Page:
Emory Cinematheque’s New Series Focuses On Italian Director Federico Fellini’s Films – WABE

With their surreal imagery and dreamlike quality often ingrained in memory, Federico Fellini’s films are among the most provocative, dazzling and innovative ever produced. The Emory Cinematheque is screening several films by the great Italian director in a series entitled “Federico Fellini: A Centennial Celebration”. The screenings will be accompanied by Q&A sessions and guest lectures from Emory Film and Media Studies Professor Matthew Bernstein and Italian Studies Senior Lecturer Dr. Angela Porcarelli, both of whom have joined the host. of “City Lights” Lois Reitzes via Zoom to talk about the upcoming celebration.

Interview Highlights:

On Fellini’s prismatic portraits of Italy through 50 years of cinema:

“It started with the Italian neorealists. He was a screenwriter and comedian, but he was never one to portray things that happen on camera as they are. He always had a lyrical, poetic approach, and his satirical perspective also meant that he made films about different people, different characters, with a lot of compassion; but also a lot of objective judgment,” Bernstein said. “He has an eye for the absurd things that happen in the world, and in Italy, and to people, and a very lyrical and tender way – but also, we say almost a surreal way – of presenting them.”

A comedic approach to poignant storytelling:

“It’s really interesting that in an interview he said, ‘My dream has always been to become an adjective.’ So he also had a great sense of humor,” Porcarelli added. “So what ‘Felliniesque’ means is that kind of carnivalesque atmosphere, that baroque atmosphere that he creates in his films, which is weird, and in a way, distant. But at the same time, what I love about Federico Fellini is how easy it is to identify with his characters, to share the feelings of these characters dreams, illusions, disappointment.

“Not many people know about his early career, but he started out as a cartoonist and satirical writer in some magazines, and he kept that comical way of looking at things…and so he’s one of the characters himself. He doesn’t judge from the outside,” Porcarelli said.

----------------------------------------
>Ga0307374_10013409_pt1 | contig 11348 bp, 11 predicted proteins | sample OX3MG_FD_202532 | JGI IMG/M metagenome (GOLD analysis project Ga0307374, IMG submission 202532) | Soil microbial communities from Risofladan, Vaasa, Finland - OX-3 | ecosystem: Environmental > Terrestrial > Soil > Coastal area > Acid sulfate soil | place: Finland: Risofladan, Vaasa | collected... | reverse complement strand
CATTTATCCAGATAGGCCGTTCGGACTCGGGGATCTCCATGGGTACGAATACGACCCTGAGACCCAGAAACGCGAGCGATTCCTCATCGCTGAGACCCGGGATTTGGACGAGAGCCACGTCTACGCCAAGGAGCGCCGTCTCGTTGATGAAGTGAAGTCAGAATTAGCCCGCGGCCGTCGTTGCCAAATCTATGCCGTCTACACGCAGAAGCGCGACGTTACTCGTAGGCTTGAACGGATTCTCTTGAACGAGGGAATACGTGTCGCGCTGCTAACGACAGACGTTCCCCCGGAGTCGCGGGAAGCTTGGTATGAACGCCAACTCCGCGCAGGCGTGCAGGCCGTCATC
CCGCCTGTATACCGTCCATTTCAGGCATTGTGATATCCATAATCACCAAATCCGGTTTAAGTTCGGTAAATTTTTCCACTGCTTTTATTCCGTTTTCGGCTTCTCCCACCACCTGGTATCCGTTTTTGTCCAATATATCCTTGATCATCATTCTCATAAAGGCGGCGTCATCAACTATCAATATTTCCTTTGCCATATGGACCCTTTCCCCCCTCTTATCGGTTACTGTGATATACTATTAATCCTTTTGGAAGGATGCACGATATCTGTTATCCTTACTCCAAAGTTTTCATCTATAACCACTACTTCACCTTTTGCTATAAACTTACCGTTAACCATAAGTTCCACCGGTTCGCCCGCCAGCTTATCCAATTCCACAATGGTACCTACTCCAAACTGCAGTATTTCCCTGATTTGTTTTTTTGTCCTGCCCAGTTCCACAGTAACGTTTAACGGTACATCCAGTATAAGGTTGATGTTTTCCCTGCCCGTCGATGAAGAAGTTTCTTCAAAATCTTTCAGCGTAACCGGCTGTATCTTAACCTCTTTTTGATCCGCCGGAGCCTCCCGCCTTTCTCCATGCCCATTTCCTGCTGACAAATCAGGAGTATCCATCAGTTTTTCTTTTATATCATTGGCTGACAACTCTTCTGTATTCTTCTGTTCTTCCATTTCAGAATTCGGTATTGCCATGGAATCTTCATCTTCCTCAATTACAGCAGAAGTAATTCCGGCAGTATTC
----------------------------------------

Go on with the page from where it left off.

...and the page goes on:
Fellini in historical context, from fascism to Catholicism:

“Fellini began his film work at a time when neorealism was the dominant cinematic style. It’s after the war, after the fascist period, and finally, there is no censorship. And so people want to tell the story of Italy – the real Italy – and talk about the miseries that have been produced by the war, the history of the resistance, etc. “explained Porcarelli. “A film that focuses on fascism is ‘Amarcord’, and again we have to go back to that comedic touch. It deals with fascism with a comedic approach, so there’s no strong condemnation. And that can sound like a complacency towards the Italian, but it actually makes it harder for Italians to forget that comfort and convenience allowed them to keep up with what was happening during Fascism.

“‘Nights of Cabiria’ is about a prostitute who somehow tries to find love in the world and continues to be disappointed,” Bernstein said. “There was an episode where she’s walking home from work, and she meets a character called ‘the man with a bag,’ and he’s a ‘good Samaritan’ who goes to the caves where the poor Romans live. and they deliver food or medical supplies. And she kind of follows it. And the Catholic Church in Italy objected to that footage because it showed someone who wasn’t of the cloth being kind to poor people, and they insisted the episode be taken down… They have all of his footage under a microscope and looking for what’s offensive.”

The Emory Cinematheque is showing the films of Federico Fellini through November 30 at White Hall on the campus of Emory University. A full schedule and more information is available at filmandmedia.emory.edu/news-events/emory-cinematheque.html.

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